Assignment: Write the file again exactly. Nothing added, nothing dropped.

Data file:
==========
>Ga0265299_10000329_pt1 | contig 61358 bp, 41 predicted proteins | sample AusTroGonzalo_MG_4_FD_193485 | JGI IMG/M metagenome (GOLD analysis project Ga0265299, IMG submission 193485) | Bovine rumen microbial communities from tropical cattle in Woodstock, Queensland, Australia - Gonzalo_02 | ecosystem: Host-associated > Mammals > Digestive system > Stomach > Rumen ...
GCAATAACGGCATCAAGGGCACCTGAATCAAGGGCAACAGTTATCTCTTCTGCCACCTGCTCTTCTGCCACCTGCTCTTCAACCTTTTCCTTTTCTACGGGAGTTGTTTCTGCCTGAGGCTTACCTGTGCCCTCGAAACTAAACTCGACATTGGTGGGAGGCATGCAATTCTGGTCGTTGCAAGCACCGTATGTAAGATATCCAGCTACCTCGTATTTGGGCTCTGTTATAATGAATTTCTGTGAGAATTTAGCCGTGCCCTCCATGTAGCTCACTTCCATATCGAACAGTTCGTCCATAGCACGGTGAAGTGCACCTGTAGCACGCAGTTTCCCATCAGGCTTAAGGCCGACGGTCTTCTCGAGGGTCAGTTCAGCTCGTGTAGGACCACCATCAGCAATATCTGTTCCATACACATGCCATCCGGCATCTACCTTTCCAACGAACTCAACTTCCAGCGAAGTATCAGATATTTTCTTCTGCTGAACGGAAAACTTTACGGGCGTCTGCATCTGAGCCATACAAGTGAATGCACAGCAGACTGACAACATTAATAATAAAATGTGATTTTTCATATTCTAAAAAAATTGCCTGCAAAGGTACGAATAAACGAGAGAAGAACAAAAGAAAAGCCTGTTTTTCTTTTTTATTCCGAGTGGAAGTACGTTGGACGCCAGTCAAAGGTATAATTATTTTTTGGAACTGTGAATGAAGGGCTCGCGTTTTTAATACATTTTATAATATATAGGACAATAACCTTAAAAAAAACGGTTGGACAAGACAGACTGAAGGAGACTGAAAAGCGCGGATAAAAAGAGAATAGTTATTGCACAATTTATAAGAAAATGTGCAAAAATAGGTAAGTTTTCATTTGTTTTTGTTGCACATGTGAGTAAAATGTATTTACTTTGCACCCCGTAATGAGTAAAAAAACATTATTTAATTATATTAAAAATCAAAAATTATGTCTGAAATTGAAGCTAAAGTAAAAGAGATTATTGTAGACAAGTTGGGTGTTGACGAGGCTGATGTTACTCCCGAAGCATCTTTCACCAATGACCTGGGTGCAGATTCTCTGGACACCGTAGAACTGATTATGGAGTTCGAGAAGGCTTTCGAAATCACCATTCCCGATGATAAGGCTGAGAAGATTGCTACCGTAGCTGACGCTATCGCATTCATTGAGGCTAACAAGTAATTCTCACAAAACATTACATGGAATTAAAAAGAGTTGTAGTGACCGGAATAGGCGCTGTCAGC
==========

>Ga0265299_10000329_pt1 | contig 61358 bp, 41 predicted proteins | sample AusTroGonzalo_MG_4_FD_193485 | JGI IMG/M metagenome (GOLD analysis project Ga0265299, IMG submission 193485) | Bovine rumen microbial communities from tropical cattle in Woodstock, Queensland, Australia - Gonzalo_02 | ecosystem: Host-associated > Mammals > Digestive system > Stomach > Rumen ...
GCAATAACGGCATCAAGGGCACCTGAATCAAGGGCAACAGTTATCTCTTCTGCCACCTGCTCTTCTGCCACCTGCTCTTCAACCTTTTCCTTTTCTACGGGAGTTGTTTCTGCCTGAGGCTTACCTGTGCCCTCGAAACTAAACTCGACATTGGTGGGAGGCATGCAATTCTGGTCGTTGCAAGCACCGTATGTAAGATATCCAGCTACCTCGTATTTGGGCTCTGTTATAATGAATTTCTGTGAGAATTTAGCCGTGCCCTCCATGTAGCTCACTTCCATATCGAACAGTTCGTCCATAGCACGGTGAAGTGCACCTGTAGCACGCAGTTTCCCATCAGGCTTAAGGCCGACGGTCTTCTCGAGGGTCAGTTCAGCTCGTGTAGGACCACCATCAGCAATATCTGTTCCATACACATGCCATCCGGCATCTACCTTTCCAACGAACTCAACTTCCAGCGAAGTATCAGATATTTTCTTCTGCTGAACGGAAAACTTTACGGGCGTCTGCATCTGAGCCATACAAGTGAATGCACAGCAGACTGACAACATTAATAATAAAATGTGATTTTTCATATTCTAAAAAAATTGCCTGCAAAGGTACGAATAAACGAGAGAAGAACAAAAGAAAAGCCTGTTTTTCTTTTTTATTCCGAGTGGAAGTACGTTGGACGCCAGTCAAAGGTATAATTATTTTTTGGAACTGTGAATGAAGGGCTCGCGTTTTTAATACATTTTATAATATATAGGACAATAACCTTAAAAAAAACGGTTGGACAAGACAGACTGAAGGAGACTGAAAAGCGCGGATAAAAAGAGAATAGTTATTGCACAATTTATAAGAAAATGTGCAAAAATAGGTAAGTTTTCATTTGTTTTTGTTGCACATGTGAGTAAAATGTATTTACTTTGCACCCCGTAATGAGTAAAAAAACATTATTTAATTATATTAAAAATCAAAAATTATGTCTGAAATTGAAGCTAAAGTAAAAGAGATTATTGTAGACAAGTTGGGTGTTGACGAGGCTGATGTTACTCCCGAAGCATCTTTCACCAATGACCTGGGTGCAGATTCTCTGGACACCGTAGAACTGATTATGGAGTTCGAGAAGGCTTTCGAAATCACCATTCCCGATGATAAGGCTGAGAAGATTGCTACCGTAGCTGACGCTATCGCATTCATTGAGGCTAACAAGTAATTCTCACAAAACATTACATGGAATTAAAAAGAGTTGTAGTGACCGGAATAGGCGCTGTCAGC